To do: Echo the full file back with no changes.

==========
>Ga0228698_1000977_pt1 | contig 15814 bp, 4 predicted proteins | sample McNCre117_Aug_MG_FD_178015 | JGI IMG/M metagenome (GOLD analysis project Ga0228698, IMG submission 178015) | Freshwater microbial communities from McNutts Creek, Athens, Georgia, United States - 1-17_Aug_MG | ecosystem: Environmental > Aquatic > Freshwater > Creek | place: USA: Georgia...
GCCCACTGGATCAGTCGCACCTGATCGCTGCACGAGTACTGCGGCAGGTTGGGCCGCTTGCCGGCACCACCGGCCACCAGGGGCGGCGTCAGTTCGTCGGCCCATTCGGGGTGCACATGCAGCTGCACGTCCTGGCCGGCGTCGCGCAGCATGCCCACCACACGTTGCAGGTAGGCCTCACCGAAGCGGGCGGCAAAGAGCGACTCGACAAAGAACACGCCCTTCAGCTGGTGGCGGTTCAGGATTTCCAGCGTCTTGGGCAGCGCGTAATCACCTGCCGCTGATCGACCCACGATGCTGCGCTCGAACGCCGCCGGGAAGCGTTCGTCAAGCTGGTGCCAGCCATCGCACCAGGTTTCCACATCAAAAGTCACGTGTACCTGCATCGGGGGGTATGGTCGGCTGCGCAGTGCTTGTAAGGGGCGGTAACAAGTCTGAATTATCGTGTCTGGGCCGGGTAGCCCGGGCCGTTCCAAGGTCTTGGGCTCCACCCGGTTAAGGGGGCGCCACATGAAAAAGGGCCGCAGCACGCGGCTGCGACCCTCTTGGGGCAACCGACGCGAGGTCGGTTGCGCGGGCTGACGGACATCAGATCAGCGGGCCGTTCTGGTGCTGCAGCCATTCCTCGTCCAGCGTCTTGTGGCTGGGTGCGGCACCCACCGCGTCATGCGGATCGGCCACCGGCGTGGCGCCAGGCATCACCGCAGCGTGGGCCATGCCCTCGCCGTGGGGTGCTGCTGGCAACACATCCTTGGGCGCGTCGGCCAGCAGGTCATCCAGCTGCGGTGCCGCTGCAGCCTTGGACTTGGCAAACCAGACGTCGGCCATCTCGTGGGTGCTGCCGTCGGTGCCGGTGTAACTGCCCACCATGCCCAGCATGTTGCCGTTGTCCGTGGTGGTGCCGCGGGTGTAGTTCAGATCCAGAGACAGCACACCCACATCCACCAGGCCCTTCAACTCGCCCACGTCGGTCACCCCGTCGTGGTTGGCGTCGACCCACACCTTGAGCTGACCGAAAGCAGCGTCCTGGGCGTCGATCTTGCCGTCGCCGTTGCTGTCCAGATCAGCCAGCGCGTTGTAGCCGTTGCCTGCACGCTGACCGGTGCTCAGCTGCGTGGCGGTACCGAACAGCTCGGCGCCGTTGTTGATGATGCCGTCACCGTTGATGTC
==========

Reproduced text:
>Ga0228698_1000977_pt1 | contig 15814 bp, 4 predicted proteins | sample McNCre117_Aug_MG_FD_178015 | JGI IMG/M metagenome (GOLD analysis project Ga0228698, IMG submission 178015) | Freshwater microbial communities from McNutts Creek, Athens, Georgia, United States - 1-17_Aug_MG | ecosystem: Environmental > Aquatic > Freshwater > Creek | place: USA: Georgia...
GCCCACTGGATCAGTCGCACCTGATCGCTGCACGAGTACTGCGGCAGGTTGGGCCGCTTGCCGGCACCACCGGCCACCAGGGGCGGCGTCAGTTCGTCGGCCCATTCGGGGTGCACATGCAGCTGCACGTCCTGGCCGGCGTCGCGCAGCATGCCCACCACACGTTGCAGGTAGGCCTCACCGAAGCGGGCGGCAAAGAGCGACTCGACAAAGAACACGCCCTTCAGCTGGTGGCGGTTCAGGATTTCCAGCGTCTTGGGCAGCGCGTAATCACCTGCCGCTGATCGACCCACGATGCTGCGCTCGAACGCCGCCGGGAAGCGTTCGTCAAGCTGGTGCCAGCCATCGCACCAGGTTTCCACATCAAAAGTCACGTGTACCTGCATCGGGGGGTATGGTCGGCTGCGCAGTGCTTGTAAGGGGCGGTAACAAGTCTGAATTATCGTGTCTGGGCCGGGTAGCCCGGGCCGTTCCAAGGTCTTGGGCTCCACCCGGTTAAGGGGGCGCCACATGAAAAAGGGCCGCAGCACGCGGCTGCGACCCTCTTGGGGCAACCGACGCGAGGTCGGTTGCGCGGGCTGACGGACATCAGATCAGCGGGCCGTTCTGGTGCTGCAGCCATTCCTCGTCCAGCGTCTTGTGGCTGGGTGCGGCACCCACCGCGTCATGCGGATCGGCCACCGGCGTGGCGCCAGGCATCACCGCAGCGTGGGCCATGCCCTCGCCGTGGGGTGCTGCTGGCAACACATCCTTGGGCGCGTCGGCCAGCAGGTCATCCAGCTGCGGTGCCGCTGCAGCCTTGGACTTGGCAAACCAGACGTCGGCCATCTCGTGGGTGCTGCCGTCGGTGCCGGTGTAACTGCCCACCATGCCCAGCATGTTGCCGTTGTCCGTGGTGGTGCCGCGGGTGTAGTTCAGATCCAGAGACAGCACACCCACATCCACCAGGCCCTTCAACTCGCCCACGTCGGTCACCCCGTCGTGGTTGGCGTCGACCCACACCTTGAGCTGACCGAAAGCAGCGTCCTGGGCGTCGATCTTGCCGTCGCCGTTGCTGTCCAGATCAGCCAGCGCGTTGTAGCCGTTGCCTGCACGCTGACCGGTGCTCAGCTGCGTGGCGGTACCGAACAGCTCGGCGCCGTTGTTGATGATGCCGTCACCGTTGATGTC